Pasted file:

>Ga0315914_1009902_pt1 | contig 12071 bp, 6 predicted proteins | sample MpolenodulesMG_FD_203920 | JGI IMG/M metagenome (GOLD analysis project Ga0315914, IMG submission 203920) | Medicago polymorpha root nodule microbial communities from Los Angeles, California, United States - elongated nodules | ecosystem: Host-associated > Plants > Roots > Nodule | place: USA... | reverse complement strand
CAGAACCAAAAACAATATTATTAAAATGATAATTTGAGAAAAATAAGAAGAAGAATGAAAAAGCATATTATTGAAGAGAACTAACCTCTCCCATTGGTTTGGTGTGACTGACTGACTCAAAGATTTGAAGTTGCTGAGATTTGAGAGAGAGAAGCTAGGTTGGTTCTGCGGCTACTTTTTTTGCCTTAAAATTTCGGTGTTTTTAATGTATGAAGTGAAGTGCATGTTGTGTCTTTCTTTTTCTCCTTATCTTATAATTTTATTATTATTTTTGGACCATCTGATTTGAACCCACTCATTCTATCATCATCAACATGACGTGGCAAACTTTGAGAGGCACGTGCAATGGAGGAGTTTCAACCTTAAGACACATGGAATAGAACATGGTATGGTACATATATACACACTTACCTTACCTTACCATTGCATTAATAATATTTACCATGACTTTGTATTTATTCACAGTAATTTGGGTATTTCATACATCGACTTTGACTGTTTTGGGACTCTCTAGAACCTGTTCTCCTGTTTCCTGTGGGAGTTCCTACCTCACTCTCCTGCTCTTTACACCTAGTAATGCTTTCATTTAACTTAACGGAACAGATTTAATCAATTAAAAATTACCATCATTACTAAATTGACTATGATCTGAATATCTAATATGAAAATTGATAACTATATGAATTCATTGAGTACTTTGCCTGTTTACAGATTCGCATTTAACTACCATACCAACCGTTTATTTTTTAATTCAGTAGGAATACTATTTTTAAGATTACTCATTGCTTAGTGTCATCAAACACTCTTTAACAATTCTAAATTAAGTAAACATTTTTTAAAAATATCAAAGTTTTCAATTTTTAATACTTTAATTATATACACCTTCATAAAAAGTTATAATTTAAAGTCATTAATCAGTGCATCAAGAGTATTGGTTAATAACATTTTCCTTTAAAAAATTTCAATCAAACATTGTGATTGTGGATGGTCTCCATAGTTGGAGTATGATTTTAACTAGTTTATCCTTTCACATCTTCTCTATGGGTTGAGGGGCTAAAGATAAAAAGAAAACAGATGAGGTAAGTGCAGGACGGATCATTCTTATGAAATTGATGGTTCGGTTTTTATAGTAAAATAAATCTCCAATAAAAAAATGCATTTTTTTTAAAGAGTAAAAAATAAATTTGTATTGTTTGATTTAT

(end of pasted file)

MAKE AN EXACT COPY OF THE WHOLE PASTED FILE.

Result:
>Ga0315914_1009902_pt1 | contig 12071 bp, 6 predicted proteins | sample MpolenodulesMG_FD_203920 | JGI IMG/M metagenome (GOLD analysis project Ga0315914, IMG submission 203920) | Medicago polymorpha root nodule microbial communities from Los Angeles, California, United States - elongated nodules | ecosystem: Host-associated > Plants > Roots > Nodule | place: USA... | reverse complement strand
CAGAACCAAAAACAATATTATTAAAATGATAATTTGAGAAAAATAAGAAGAAGAATGAAAAAGCATATTATTGAAGAGAACTAACCTCTCCCATTGGTTTGGTGTGACTGACTGACTCAAAGATTTGAAGTTGCTGAGATTTGAGAGAGAGAAGCTAGGTTGGTTCTGCGGCTACTTTTTTTGCCTTAAAATTTCGGTGTTTTTAATGTATGAAGTGAAGTGCATGTTGTGTCTTTCTTTTTCTCCTTATCTTATAATTTTATTATTATTTTTGGACCATCTGATTTGAACCCACTCATTCTATCATCATCAACATGACGTGGCAAACTTTGAGAGGCACGTGCAATGGAGGAGTTTCAACCTTAAGACACATGGAATAGAACATGGTATGGTACATATATACACACTTACCTTACCTTACCATTGCATTAATAATATTTACCATGACTTTGTATTTATTCACAGTAATTTGGGTATTTCATACATCGACTTTGACTGTTTTGGGACTCTCTAGAACCTGTTCTCCTGTTTCCTGTGGGAGTTCCTACCTCACTCTCCTGCTCTTTACACCTAGTAATGCTTTCATTTAACTTAACGGAACAGATTTAATCAATTAAAAATTACCATCATTACTAAATTGACTATGATCTGAATATCTAATATGAAAATTGATAACTATATGAATTCATTGAGTACTTTGCCTGTTTACAGATTCGCATTTAACTACCATACCAACCGTTTATTTTTTAATTCAGTAGGAATACTATTTTTAAGATTACTCATTGCTTAGTGTCATCAAACACTCTTTAACAATTCTAAATTAAGTAAACATTTTTTAAAAATATCAAAGTTTTCAATTTTTAATACTTTAATTATATACACCTTCATAAAAAGTTATAATTTAAAGTCATTAATCAGTGCATCAAGAGTATTGGTTAATAACATTTTCCTTTAAAAAATTTCAATCAAACATTGTGATTGTGGATGGTCTCCATAGTTGGAGTATGATTTTAACTAGTTTATCCTTTCACATCTTCTCTATGGGTTGAGGGGCTAAAGATAAAAAGAAAACAGATGAGGTAAGTGCAGGACGGATCATTCTTATGAAATTGATGGTTCGGTTTTTATAGTAAAATAAATCTCCAATAAAAAAATGCATTTTTTTTAAAGAGTAAAAAATAAATTTGTATTGTTTGATTTAT